Harriet Tubman was a towering figure in pre-Civil War America – an escaped slave who ferried others north to safety via the secret Underground Railroad. She scared the bejeezus out of slave owners, shook the racist foundations of the Deep South and ended up serving as a spy during the war. But try as it might to present her as a kind of pistol-toting Dirty Harriet, this clunky biopic doesn’t come close to doing her justice. Only the reliably brilliant Cynthia Erivo emerges with any real credit in a talismanic lead performance.
Raised as ‘Minty’ (Harriet was her freed name), Tubman’s spirituality and sense of mission – ‘I’ll be free or die!’ is her mantra – are stoked to a near-messianic blaze by the increasingly stellar London-born actor. Despite warnings never to ‘look a white man in the eye’ as she travels covertly through the slave-owning South, she tackles everything head-on. ESP-like premonitions help her pilot frightened groups through landscapes patrolled by slave hunters.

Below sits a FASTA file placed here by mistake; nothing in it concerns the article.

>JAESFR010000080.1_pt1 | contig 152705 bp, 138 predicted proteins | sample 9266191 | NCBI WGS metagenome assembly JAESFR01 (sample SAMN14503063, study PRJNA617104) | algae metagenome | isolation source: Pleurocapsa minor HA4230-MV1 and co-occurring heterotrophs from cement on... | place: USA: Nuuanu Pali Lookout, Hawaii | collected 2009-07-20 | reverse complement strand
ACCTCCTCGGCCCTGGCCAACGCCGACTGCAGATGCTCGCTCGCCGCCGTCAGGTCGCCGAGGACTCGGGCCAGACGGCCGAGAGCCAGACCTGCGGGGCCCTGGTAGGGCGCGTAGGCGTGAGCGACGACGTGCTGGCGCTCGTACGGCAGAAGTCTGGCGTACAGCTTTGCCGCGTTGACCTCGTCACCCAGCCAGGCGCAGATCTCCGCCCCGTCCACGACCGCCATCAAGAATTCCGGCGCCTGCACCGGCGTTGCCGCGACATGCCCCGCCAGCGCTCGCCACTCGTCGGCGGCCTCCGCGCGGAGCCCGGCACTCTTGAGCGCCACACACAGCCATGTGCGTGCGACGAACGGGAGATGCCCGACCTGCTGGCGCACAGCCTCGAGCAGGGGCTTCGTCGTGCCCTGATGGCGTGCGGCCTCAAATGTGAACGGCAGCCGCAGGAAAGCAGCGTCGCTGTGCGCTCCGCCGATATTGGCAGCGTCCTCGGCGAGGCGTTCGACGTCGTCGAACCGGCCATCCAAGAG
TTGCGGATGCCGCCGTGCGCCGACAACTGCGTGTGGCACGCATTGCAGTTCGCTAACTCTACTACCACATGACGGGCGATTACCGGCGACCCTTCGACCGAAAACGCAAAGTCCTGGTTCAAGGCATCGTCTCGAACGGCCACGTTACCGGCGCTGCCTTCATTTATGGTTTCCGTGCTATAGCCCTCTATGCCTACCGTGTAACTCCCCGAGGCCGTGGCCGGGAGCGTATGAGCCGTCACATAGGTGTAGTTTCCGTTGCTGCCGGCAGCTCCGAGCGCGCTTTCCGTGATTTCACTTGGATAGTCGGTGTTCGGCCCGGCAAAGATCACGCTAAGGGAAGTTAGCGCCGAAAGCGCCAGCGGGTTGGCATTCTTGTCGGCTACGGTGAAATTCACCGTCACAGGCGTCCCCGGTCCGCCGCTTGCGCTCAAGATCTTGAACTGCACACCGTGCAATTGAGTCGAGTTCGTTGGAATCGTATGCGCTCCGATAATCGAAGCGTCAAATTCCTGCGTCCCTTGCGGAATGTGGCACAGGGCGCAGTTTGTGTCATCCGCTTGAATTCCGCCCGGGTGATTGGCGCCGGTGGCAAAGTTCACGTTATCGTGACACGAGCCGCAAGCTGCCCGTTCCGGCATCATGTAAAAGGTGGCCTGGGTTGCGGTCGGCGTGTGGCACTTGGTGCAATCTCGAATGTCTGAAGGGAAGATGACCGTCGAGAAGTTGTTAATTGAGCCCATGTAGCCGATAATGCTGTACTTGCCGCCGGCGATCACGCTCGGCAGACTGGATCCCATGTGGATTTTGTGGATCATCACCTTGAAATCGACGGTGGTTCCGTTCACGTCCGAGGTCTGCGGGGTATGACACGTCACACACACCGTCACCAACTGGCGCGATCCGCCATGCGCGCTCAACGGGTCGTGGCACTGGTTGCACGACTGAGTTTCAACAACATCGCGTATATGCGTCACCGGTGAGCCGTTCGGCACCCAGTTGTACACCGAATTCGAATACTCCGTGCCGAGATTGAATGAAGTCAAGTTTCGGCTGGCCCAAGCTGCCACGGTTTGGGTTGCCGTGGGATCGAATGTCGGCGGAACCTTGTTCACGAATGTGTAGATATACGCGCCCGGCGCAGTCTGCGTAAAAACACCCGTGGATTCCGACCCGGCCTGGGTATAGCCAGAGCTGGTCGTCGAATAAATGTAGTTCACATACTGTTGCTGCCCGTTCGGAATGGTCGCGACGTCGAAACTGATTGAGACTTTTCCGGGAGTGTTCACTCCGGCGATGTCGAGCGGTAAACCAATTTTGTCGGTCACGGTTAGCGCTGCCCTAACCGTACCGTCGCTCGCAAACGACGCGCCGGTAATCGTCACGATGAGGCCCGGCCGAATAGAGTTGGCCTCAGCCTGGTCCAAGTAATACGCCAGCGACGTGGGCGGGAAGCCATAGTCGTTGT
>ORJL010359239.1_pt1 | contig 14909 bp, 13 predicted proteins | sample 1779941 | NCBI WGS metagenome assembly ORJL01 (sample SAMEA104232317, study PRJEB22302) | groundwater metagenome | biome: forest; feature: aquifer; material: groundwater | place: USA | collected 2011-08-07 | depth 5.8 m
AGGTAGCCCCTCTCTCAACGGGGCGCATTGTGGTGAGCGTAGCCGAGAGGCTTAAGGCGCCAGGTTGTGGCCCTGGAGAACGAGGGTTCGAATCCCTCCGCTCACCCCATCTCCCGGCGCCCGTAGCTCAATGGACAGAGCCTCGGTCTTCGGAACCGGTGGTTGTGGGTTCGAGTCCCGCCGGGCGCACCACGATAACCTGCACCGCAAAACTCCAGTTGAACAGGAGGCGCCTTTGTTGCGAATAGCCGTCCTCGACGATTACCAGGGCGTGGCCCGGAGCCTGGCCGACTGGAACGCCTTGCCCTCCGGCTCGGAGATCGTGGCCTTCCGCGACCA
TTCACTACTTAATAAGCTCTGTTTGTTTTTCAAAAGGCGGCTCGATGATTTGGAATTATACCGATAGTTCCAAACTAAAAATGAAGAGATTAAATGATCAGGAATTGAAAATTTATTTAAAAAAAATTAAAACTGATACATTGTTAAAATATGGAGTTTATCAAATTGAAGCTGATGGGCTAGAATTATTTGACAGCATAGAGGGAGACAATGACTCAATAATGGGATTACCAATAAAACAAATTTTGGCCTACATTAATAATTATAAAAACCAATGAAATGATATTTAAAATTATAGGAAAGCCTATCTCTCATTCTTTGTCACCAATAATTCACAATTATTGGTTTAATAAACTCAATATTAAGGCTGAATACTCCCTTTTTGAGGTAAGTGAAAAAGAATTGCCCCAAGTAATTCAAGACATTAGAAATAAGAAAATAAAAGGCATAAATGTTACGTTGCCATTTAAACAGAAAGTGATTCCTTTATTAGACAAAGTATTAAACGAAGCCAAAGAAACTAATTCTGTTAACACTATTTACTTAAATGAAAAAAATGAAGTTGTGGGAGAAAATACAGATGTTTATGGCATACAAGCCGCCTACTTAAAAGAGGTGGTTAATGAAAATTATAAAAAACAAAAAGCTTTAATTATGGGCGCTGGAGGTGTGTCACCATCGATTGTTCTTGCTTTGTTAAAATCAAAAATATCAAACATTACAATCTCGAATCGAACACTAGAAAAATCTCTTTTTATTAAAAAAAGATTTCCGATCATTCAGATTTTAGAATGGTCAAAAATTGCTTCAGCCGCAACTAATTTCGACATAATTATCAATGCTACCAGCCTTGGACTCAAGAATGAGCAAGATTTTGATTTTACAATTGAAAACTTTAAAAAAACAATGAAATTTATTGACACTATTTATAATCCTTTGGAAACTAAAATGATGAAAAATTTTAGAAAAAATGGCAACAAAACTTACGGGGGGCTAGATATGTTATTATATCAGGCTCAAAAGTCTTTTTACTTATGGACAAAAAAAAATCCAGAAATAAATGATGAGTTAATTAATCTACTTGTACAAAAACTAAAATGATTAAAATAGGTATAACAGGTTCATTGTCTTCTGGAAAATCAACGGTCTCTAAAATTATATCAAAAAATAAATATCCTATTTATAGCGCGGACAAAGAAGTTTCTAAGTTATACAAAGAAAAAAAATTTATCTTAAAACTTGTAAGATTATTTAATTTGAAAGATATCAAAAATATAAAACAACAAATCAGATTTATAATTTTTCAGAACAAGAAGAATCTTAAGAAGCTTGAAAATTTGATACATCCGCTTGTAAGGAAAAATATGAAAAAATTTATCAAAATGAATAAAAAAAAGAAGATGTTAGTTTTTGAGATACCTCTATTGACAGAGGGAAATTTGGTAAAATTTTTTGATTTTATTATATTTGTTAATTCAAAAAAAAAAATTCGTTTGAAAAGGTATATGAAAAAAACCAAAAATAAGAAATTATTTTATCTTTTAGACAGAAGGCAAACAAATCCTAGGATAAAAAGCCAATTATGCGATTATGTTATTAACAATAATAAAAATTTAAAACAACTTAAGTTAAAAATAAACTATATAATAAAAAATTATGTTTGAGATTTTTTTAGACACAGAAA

Backed up by a bombastic score, ‘Harriet’ is backboned by a hoary good-versus-evil rivalry. Joe Alwyn (‘The Favourite’) provides a cardboard-cutout villain. The fugitive scenes are briskly handled, though, even if ‘Harriet’ could use a few more of them. The film is at its best when waist-deep in creeks and hostile wilderness, tallying this remarkable woman’s bravery in whizzing bullets and barking dogs.